Dr. Ibhar Al Mheid of Emory University School of Medicine and Dr. Arshed Quyyumi, a professor of medicine and director of the Emory Cardiovascular Research Institute, obtained data from 554 Emory or Georgia Tech employees -- average age 47 and generally healthy -- who took part in the Center for Health Discovery and Well Being program.
The researchers say the average level of 25-hydroxyvitamin D -- a form of the vitamin reflecting diet as well as production in the skin -- in participants' blood was 31.8 nanograms per milliliter. In this group, 14 percent had 25-hydroxyvitamin D levels of less than 20 nanograms per milliliter -- considered deficient -- and 33 percent had less than 30 nanograms per milliliter levels -- considered insufficient.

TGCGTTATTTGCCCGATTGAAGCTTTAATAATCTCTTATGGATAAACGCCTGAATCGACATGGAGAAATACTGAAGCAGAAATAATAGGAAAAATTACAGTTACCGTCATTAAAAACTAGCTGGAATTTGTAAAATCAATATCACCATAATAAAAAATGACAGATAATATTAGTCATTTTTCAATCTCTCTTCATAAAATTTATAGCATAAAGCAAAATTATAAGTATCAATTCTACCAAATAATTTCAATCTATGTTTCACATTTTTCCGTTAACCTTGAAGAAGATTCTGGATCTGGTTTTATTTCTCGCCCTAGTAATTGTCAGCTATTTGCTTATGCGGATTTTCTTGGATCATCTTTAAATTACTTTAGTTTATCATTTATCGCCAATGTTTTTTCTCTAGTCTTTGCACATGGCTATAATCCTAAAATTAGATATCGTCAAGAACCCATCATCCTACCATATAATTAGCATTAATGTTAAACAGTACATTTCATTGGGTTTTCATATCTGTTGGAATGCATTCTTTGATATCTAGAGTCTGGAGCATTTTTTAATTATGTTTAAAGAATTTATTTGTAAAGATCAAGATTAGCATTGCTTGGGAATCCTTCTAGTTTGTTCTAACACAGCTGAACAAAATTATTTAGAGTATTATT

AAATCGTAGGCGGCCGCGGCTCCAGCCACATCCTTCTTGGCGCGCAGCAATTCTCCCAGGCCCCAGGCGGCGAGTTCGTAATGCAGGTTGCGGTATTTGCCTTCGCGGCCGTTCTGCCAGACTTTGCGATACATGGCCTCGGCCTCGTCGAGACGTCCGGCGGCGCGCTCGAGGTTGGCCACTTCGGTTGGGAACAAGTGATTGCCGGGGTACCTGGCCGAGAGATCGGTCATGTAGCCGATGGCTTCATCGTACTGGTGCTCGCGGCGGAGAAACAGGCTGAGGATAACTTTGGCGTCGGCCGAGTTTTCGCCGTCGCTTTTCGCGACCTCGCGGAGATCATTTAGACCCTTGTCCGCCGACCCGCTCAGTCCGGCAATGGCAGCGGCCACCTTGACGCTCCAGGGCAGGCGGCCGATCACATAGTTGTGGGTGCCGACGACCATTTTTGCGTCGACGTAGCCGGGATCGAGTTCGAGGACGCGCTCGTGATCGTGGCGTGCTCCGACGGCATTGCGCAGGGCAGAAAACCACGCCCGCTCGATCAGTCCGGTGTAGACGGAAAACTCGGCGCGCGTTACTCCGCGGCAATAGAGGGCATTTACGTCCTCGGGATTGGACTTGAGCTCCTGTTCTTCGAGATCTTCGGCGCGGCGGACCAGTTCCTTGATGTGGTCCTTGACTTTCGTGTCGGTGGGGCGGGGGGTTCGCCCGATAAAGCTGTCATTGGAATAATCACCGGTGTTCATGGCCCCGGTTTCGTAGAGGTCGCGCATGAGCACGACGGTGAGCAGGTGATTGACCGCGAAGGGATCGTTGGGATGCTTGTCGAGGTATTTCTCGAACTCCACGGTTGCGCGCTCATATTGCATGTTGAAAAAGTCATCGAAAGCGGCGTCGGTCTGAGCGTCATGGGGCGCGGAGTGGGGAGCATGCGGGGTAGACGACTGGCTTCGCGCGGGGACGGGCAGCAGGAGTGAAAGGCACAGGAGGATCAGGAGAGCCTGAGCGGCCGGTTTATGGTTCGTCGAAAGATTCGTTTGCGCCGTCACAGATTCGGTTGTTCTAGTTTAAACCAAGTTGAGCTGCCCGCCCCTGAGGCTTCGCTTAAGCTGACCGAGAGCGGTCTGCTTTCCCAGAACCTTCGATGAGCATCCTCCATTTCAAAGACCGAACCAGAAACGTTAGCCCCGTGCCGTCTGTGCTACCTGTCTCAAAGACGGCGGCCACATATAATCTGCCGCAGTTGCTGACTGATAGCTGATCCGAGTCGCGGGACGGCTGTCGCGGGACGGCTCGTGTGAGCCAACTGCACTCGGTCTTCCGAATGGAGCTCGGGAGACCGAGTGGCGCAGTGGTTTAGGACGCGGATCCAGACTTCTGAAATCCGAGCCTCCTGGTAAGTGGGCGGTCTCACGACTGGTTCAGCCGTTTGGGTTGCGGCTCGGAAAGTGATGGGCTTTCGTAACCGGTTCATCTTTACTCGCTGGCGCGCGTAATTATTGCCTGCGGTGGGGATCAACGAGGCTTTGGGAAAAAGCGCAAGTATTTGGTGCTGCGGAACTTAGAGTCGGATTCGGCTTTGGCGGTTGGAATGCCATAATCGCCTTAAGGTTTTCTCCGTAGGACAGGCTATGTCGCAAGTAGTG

"We found that people with vitamin D deficiency had vascular dysfunction comparable to those with diabetes or hypertension," Al Mheid says.
The findings were presented at the annual American College of Cardiology meeting in New Orleans.